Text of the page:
U.S. students, executives discuss diversity in tech sector
By Tom Risen|March 16, 2018
U.S. aerospace companies and universities seeking to welcome more women and minorities into their ranks were offered some insights this week during the American Astronautical Society’s Goddard Memorial Symposium in Maryland.
For one, in some quarters of American society, women continue to face hurdles to entering not just the technology workforce but any workforce.
“I have been told by people not in this industry that maybe a career isn’t the right option, and maybe a family is the right option,” said Sophia Porter, a Johns Hopkins University engineering student and a SpaceX crew mission management intern.
Porter spoke during the symposium session “Developing Tomorrow’s Workforce.”
Aki Roberge, a research astrophysicist at NASA’s Goddard Space Flight Center in Maryland cited news reports of “very famous” tenured university professors being accused of sexual harassment. “You can’t really leave this in the hands of universities” to punish offenders, she said.
Workforce data suggests that the hurdles described by the panelists continue to have an impact on the career decisions of women and ethic minorities. The National Science Foundation in 2017 reported that “white men constitute about one-third of the overall U.S. population [but] comprise half of the [science and engineering] workforce.”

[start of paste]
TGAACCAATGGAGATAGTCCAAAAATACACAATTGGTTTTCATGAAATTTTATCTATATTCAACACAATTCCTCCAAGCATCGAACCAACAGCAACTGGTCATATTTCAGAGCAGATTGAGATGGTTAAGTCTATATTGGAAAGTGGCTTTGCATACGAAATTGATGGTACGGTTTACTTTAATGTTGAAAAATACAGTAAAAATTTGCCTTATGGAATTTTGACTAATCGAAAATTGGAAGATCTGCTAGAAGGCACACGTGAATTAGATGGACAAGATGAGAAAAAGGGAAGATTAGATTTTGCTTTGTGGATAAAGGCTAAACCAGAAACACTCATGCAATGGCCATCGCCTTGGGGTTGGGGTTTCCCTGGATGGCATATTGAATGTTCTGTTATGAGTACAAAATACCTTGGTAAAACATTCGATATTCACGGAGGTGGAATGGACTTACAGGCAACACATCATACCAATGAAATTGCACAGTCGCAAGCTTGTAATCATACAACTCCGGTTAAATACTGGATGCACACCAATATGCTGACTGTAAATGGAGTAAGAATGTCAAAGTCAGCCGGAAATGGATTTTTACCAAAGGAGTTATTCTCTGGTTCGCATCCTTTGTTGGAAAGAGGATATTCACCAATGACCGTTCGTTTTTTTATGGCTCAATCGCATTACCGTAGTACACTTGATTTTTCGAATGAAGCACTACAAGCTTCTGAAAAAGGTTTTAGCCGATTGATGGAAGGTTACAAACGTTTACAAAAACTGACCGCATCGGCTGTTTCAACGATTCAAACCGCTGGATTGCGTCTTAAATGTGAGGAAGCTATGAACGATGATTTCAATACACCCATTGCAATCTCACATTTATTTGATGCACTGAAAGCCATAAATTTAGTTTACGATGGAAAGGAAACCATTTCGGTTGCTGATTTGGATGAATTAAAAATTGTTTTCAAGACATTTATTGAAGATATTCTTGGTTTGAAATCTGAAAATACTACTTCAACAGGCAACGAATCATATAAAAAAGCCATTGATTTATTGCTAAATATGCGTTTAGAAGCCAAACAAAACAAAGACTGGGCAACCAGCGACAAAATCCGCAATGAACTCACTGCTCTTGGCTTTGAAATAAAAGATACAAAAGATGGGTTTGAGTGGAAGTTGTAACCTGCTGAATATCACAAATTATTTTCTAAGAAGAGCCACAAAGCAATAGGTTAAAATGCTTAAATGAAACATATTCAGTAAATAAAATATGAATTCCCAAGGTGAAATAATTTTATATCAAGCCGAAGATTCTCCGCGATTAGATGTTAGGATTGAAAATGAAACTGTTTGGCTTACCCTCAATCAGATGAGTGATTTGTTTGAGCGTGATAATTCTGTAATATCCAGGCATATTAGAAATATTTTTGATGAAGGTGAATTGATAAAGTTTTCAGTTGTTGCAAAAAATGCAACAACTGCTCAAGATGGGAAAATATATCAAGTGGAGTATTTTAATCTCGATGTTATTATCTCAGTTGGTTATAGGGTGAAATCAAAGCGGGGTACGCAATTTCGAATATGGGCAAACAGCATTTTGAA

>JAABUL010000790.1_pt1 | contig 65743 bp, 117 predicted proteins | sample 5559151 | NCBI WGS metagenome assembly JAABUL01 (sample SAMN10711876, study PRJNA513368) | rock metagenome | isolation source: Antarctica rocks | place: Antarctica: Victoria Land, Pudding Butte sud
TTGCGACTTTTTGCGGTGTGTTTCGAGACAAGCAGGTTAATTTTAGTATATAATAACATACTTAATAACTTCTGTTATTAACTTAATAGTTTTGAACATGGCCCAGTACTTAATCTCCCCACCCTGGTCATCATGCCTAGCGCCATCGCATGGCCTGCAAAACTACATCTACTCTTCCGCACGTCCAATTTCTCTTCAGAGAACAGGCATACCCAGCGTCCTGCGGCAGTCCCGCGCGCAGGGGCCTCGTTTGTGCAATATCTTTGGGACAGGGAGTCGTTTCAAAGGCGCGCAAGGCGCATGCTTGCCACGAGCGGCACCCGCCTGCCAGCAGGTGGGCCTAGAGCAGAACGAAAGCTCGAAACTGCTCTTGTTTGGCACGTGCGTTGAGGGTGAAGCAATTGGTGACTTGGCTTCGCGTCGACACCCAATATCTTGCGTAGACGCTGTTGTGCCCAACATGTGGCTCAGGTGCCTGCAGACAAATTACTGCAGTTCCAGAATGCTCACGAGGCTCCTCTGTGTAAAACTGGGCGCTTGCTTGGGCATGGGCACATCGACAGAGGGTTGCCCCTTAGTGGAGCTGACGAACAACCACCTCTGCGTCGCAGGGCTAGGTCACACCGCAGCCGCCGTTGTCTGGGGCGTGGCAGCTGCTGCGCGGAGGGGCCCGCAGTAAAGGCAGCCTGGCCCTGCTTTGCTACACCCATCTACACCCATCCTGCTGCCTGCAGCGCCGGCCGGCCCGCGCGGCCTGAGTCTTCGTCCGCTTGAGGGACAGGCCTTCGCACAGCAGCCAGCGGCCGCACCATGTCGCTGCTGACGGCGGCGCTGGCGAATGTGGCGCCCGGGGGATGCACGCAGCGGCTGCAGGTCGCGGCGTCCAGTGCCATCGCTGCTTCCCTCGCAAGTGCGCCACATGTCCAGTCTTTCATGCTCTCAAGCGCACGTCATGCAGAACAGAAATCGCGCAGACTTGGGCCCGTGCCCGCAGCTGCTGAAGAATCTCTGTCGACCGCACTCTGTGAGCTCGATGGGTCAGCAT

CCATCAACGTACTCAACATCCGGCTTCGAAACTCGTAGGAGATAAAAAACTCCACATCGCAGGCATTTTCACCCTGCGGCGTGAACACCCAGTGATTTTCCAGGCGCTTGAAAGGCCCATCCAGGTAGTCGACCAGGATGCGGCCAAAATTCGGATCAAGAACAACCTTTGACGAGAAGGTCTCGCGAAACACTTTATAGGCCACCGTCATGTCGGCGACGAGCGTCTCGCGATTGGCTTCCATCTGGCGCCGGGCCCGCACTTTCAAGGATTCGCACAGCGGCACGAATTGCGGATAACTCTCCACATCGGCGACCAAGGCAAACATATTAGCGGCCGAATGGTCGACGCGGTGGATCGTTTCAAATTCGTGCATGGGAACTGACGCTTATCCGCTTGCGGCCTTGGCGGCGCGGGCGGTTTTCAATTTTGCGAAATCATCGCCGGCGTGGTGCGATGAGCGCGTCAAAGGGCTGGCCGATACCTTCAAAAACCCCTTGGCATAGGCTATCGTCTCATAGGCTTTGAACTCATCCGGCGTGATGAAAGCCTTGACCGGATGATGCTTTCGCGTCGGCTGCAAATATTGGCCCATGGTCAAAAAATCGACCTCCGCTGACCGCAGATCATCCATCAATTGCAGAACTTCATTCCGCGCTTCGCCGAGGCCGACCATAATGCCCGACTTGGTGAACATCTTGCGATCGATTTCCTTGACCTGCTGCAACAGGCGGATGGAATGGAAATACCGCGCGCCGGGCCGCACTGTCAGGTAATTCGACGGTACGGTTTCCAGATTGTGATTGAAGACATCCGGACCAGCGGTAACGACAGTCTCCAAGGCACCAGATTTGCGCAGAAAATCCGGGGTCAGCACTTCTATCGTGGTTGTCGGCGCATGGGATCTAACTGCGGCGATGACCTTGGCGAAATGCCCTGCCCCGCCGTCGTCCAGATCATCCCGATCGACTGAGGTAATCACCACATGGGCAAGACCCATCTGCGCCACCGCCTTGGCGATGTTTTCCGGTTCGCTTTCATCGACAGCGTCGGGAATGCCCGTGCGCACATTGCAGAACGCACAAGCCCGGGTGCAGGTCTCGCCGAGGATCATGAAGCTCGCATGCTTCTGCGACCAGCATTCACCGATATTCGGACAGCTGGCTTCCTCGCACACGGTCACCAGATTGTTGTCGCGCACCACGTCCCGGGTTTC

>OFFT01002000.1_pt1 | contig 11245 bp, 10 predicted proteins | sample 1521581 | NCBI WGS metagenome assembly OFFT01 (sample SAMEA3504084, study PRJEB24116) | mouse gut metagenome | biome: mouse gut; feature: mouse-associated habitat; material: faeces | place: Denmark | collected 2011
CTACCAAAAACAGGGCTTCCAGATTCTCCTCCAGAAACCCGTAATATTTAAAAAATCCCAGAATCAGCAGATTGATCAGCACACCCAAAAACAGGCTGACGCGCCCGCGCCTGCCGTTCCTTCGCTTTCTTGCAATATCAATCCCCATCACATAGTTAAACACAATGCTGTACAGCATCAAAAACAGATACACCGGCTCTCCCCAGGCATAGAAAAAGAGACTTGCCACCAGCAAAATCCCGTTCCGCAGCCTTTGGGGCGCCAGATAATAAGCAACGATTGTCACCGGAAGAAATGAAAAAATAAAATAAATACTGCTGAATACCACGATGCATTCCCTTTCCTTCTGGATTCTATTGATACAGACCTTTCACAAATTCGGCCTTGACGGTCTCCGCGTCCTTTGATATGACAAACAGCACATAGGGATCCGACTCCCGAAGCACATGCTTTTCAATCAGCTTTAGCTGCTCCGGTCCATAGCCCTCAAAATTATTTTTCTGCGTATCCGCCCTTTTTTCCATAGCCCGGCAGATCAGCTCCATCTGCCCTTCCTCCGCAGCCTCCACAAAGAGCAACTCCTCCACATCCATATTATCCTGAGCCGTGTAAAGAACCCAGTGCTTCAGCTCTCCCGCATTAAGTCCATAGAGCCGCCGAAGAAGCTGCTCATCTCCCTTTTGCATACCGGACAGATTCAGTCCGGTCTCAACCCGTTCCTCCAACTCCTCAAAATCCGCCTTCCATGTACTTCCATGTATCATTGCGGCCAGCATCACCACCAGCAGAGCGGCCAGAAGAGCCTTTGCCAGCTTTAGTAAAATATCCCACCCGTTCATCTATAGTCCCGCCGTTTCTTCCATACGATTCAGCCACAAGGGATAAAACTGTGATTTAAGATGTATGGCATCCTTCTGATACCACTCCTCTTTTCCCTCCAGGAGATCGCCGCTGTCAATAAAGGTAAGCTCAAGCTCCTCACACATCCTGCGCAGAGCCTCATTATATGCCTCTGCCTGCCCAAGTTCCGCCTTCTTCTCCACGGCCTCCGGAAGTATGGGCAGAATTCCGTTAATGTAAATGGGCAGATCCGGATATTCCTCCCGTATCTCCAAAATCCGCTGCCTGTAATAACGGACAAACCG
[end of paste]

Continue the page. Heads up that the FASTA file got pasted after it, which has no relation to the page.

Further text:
The gender gap among engineers in 2015 was broader than every science occupation except computer science, according to the report. There were 250,000 college-educated women in the U.S. with engineering jobs in 2015, compared with 1.5 million men. Computer science jobs that year employed 700,000 college-educated women and 2.1 million men.
And when women do enter the engineering workforce, they often don’t stay long. “There is a high attrition rate of female engineers in the first several years of their careers, and that attrition rate only grows as they progress from school through their careers,” said Honna George, senior manager for strategic partnerships at the Society of Women Engineers headquartered in Chicago.
The nonprofit wants tougher enforcement of anti-discrimination and anti-harassment laws for federally funded schools under Title 9 of the Education Amendments of 1972.
George and colleagues met on Thursday with staffers for lawmakers including Sens. Cory Gardner, R-Colo., and Dick Durbin, D-Ill., to voice support for the Building Blocks of STEM bill, which passed the House but has not been taken up by the Senate. The bill would direct the National Science Foundation to award grants to encourage young girls to participate in computer science.
Teachers can prepare students at a young age to tackle these diversity hurdles with more federal science, technology and mathematics funding, said George.
One of the Goddard panelists described how companies can be part of the solution. Raytheon, headquartered in Massachusetts, has a program that puts employees in contact with students to encourage them to pursue math and science careers. “They get to see people who look like them who have succeeded in those areas,” said Robert Curbeam, a former shuttle astronaut who is now senior director for civil space and international business at Raytheon, and is black.
Education is a good start but all students still need an equal opportunity after graduation, said Freeman Hrabowski, president of the University of Maryland, Baltimore County, in a speech at the symposium. “We need champions” in addition to mentors to make sure women and minorities have a fair shot at interviews for engineering jobs, Hrabowski said.
Editor’s note: In the photo by Jennifer Yin at top, girls participate in Microsoft’s Made By Girls STEM Exploration.